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  • 29/09/2017
  • Media Releases

Black country plant becomes flagship for green industrial revolution

Managing Director of the Liberty Tubular Solutions, Phil Begley and Adrian Bailey, MP for West Bromwich West at Liberty Industries Group headquarters in Oldbury


A Black Country engineering business is playing a lead role in a new ‘industrial revolution’ designed to forge a low-carbon, sustainable future for Britain’s manufacturing.

During a special briefing at the Liberty Industries Group headquarters in Oldbury, Adrian Bailey, MP for West Bromwich West, heard from company directors how the products the company makes in the Midlands for the automotive and other industries will be based increasingly on sustainable production methods.

Adrian, who has chaired key Parliamentary select committees for business and currently chairs the All-Party Group on aluminium, made a fact-finding visit to the plant to learn more about the firm’s GREENSTEEL and GREENALUMINIUMstrategies which are leading the way to a UK industrial revival based on renewable energy and recycling.

Liberty currently employs more than 2,500 people in the West Midlands and, following more than two years of acquisitions and growth, is now one of Britain’s largest private industrial employers with around 5,500 staff.

Phil Begley, managing director of the Liberty Tubular Solutions division told Adrian that some of the products from the flagship Oldbury site are already being made from steel produced in Liberty’s own mills using renewable energy from sister company SIMEC.

He added that an increasing proportion of the firm’s steel and aluminium products would come from such sources in the future. Aluminium is already made at Liberty’s Fort William smelter which is powered by hydro and bio-liquid and there are plans add wind power to the plant’s energy mix.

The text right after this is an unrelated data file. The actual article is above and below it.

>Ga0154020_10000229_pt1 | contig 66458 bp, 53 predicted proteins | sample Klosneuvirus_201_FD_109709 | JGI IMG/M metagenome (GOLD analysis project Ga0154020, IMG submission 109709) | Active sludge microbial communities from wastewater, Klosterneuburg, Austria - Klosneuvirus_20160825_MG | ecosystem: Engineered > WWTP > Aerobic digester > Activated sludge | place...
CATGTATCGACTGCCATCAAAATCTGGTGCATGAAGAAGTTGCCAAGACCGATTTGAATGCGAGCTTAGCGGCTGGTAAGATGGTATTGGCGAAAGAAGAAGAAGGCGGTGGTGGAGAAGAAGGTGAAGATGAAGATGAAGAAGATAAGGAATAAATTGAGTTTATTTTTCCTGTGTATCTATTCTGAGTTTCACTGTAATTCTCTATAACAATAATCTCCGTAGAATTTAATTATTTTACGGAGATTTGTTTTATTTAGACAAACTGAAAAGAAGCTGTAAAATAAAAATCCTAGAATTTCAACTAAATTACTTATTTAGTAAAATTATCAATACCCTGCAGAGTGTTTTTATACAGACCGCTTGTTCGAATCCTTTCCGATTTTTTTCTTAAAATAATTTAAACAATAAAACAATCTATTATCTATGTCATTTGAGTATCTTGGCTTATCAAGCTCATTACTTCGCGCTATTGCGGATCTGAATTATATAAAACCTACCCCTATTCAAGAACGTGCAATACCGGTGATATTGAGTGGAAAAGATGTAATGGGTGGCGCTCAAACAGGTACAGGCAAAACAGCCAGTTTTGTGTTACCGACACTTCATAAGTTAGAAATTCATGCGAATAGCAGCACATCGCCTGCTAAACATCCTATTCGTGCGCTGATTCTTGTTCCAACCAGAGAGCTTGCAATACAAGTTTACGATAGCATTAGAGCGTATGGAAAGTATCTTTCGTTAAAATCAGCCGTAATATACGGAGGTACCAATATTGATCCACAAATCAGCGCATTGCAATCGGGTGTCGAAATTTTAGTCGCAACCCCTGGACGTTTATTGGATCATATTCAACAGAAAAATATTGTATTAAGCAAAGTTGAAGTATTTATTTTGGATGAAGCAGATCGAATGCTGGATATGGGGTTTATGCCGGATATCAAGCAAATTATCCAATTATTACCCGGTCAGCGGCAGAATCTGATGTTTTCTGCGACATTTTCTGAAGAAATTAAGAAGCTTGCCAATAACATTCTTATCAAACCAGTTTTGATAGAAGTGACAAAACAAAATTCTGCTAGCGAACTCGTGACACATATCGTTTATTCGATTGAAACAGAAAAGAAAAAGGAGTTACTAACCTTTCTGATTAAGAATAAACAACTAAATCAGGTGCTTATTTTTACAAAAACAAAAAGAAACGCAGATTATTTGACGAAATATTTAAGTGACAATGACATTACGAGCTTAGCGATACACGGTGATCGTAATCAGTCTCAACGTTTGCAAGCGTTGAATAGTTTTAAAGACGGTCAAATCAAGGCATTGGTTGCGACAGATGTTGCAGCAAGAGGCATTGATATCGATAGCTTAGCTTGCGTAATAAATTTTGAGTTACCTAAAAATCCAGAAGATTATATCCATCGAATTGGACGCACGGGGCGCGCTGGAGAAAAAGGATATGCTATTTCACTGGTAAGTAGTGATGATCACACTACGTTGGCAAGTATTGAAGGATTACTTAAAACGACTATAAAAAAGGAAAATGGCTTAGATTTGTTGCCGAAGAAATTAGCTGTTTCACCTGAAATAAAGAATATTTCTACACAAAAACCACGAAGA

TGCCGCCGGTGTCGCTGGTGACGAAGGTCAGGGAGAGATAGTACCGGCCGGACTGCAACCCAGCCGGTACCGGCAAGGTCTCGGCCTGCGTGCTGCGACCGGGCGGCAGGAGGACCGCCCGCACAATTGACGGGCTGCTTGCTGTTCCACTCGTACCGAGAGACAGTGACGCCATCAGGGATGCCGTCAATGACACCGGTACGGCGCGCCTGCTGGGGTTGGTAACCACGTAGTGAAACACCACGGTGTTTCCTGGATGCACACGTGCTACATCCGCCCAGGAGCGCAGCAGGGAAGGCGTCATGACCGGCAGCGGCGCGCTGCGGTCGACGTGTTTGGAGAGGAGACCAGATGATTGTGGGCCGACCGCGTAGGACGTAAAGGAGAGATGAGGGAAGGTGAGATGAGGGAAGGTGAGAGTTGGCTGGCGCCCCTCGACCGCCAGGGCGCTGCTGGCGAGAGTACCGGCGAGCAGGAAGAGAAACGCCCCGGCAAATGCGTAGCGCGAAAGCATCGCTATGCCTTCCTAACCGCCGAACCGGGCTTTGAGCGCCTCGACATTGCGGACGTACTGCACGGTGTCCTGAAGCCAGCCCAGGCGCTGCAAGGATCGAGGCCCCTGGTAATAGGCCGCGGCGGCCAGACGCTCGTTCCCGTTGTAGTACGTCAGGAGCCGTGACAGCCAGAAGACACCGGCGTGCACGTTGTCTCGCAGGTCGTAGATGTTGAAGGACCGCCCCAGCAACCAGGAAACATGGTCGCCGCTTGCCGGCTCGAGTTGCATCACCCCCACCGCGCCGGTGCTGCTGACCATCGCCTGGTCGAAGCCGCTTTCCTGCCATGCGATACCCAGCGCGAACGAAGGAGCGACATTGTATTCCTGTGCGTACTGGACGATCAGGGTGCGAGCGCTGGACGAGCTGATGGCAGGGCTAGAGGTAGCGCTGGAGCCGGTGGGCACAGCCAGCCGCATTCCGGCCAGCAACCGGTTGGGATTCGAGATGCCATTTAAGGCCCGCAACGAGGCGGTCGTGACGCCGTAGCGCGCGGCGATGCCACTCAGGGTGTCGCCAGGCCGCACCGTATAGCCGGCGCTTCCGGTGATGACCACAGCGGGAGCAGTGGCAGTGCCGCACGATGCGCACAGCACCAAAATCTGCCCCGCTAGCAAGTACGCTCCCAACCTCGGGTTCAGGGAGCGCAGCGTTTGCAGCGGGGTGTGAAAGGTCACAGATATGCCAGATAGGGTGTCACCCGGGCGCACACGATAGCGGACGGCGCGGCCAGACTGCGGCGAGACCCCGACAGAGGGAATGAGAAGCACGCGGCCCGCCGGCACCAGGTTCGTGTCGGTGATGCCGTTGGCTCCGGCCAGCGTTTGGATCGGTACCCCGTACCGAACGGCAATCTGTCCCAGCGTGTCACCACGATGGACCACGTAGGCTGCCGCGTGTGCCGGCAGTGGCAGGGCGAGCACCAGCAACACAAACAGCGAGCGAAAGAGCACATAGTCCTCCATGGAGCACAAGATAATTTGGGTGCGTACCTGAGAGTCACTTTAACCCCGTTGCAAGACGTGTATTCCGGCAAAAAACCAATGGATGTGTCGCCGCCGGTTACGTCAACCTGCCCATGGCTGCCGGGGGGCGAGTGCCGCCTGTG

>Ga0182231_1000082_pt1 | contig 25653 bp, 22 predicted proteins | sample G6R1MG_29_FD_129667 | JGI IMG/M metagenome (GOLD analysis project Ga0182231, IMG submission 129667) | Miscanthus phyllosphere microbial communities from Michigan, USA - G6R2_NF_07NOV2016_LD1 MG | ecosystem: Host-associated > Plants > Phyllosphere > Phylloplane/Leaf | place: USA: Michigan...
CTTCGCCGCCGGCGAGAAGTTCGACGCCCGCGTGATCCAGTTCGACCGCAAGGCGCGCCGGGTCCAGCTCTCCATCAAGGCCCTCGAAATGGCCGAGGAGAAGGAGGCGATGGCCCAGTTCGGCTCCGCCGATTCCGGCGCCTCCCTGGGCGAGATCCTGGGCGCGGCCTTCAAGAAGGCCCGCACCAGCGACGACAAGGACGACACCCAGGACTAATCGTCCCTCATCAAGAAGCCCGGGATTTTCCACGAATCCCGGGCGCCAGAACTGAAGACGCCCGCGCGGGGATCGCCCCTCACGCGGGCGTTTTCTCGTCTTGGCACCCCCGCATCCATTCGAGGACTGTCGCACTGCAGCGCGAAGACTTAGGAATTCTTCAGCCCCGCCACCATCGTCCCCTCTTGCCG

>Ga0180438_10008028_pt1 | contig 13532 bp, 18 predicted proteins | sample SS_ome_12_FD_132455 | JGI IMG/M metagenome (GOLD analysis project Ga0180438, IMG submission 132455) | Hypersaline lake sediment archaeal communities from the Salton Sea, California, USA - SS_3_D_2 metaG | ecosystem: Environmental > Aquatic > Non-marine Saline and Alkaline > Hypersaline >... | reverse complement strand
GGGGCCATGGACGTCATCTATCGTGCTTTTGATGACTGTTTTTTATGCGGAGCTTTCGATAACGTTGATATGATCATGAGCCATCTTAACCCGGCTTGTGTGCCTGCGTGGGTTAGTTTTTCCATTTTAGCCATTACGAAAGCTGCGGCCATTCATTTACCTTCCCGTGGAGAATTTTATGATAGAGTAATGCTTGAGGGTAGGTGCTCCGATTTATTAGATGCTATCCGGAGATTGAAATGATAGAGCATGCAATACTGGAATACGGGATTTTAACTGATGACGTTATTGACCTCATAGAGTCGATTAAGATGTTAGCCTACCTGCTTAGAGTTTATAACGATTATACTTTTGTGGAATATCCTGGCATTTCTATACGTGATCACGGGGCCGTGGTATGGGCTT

Moreover, Phil said that more and more of Liberty’s engineered products would be based on recycled steel, melted from the country’s fast-growing supply of scrap metal. Liberty’s strategy is to invest in UK furnaces that can melt up to five million tonnes a year of scrap, turning it into high quality steel.

He said: “Using sustainable methods to produce steel and engineered products not only makes environmental sense but also makes economic sense because it will enable Britain’s steel and engineering sectors to become more competitive and therefore more sustainable.”

Following the visit and tour of the Oldbury plant Adrian said: “The Black Country had a flagship role in the original Industrial Revolution so it is particularly appropriate that it should be a standard bearer for a new green industrial revolution that will hopefully protect and create skilled jobs and give the region and the country a strong and prosperous industrial future.”